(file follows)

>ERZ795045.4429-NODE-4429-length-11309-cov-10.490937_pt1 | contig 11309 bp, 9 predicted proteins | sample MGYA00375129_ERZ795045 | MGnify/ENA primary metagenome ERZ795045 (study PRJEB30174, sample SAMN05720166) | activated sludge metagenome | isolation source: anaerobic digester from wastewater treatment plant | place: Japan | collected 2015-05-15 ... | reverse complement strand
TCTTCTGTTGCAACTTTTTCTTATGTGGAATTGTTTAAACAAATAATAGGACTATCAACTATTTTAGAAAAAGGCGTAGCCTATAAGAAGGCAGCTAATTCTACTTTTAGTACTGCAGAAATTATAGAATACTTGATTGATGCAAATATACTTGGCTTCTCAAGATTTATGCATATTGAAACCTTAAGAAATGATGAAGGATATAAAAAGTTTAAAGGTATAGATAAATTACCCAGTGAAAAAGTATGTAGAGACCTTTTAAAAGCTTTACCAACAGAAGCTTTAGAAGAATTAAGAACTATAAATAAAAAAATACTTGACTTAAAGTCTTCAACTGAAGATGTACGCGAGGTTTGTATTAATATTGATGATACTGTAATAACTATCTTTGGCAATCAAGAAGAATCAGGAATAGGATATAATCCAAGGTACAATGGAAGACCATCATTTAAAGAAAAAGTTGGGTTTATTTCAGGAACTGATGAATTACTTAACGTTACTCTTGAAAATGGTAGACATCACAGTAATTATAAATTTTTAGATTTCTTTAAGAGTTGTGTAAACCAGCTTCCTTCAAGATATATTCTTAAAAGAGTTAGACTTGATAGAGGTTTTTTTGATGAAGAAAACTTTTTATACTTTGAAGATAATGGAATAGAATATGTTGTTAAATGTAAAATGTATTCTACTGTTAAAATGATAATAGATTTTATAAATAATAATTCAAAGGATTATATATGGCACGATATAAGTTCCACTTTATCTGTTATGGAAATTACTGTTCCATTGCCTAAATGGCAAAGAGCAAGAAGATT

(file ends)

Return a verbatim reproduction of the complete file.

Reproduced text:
>ERZ795045.4429-NODE-4429-length-11309-cov-10.490937_pt1 | contig 11309 bp, 9 predicted proteins | sample MGYA00375129_ERZ795045 | MGnify/ENA primary metagenome ERZ795045 (study PRJEB30174, sample SAMN05720166) | activated sludge metagenome | isolation source: anaerobic digester from wastewater treatment plant | place: Japan | collected 2015-05-15 ... | reverse complement strand
TCTTCTGTTGCAACTTTTTCTTATGTGGAATTGTTTAAACAAATAATAGGACTATCAACTATTTTAGAAAAAGGCGTAGCCTATAAGAAGGCAGCTAATTCTACTTTTAGTACTGCAGAAATTATAGAATACTTGATTGATGCAAATATACTTGGCTTCTCAAGATTTATGCATATTGAAACCTTAAGAAATGATGAAGGATATAAAAAGTTTAAAGGTATAGATAAATTACCCAGTGAAAAAGTATGTAGAGACCTTTTAAAAGCTTTACCAACAGAAGCTTTAGAAGAATTAAGAACTATAAATAAAAAAATACTTGACTTAAAGTCTTCAACTGAAGATGTACGCGAGGTTTGTATTAATATTGATGATACTGTAATAACTATCTTTGGCAATCAAGAAGAATCAGGAATAGGATATAATCCAAGGTACAATGGAAGACCATCATTTAAAGAAAAAGTTGGGTTTATTTCAGGAACTGATGAATTACTTAACGTTACTCTTGAAAATGGTAGACATCACAGTAATTATAAATTTTTAGATTTCTTTAAGAGTTGTGTAAACCAGCTTCCTTCAAGATATATTCTTAAAAGAGTTAGACTTGATAGAGGTTTTTTTGATGAAGAAAACTTTTTATACTTTGAAGATAATGGAATAGAATATGTTGTTAAATGTAAAATGTATTCTACTGTTAAAATGATAATAGATTTTATAAATAATAATTCAAAGGATTATATATGGCACGATATAAGTTCCACTTTATCTGTTATGGAAATTACTGTTCCATTGCCTAAATGGCAAAGAGCAAGAAGATT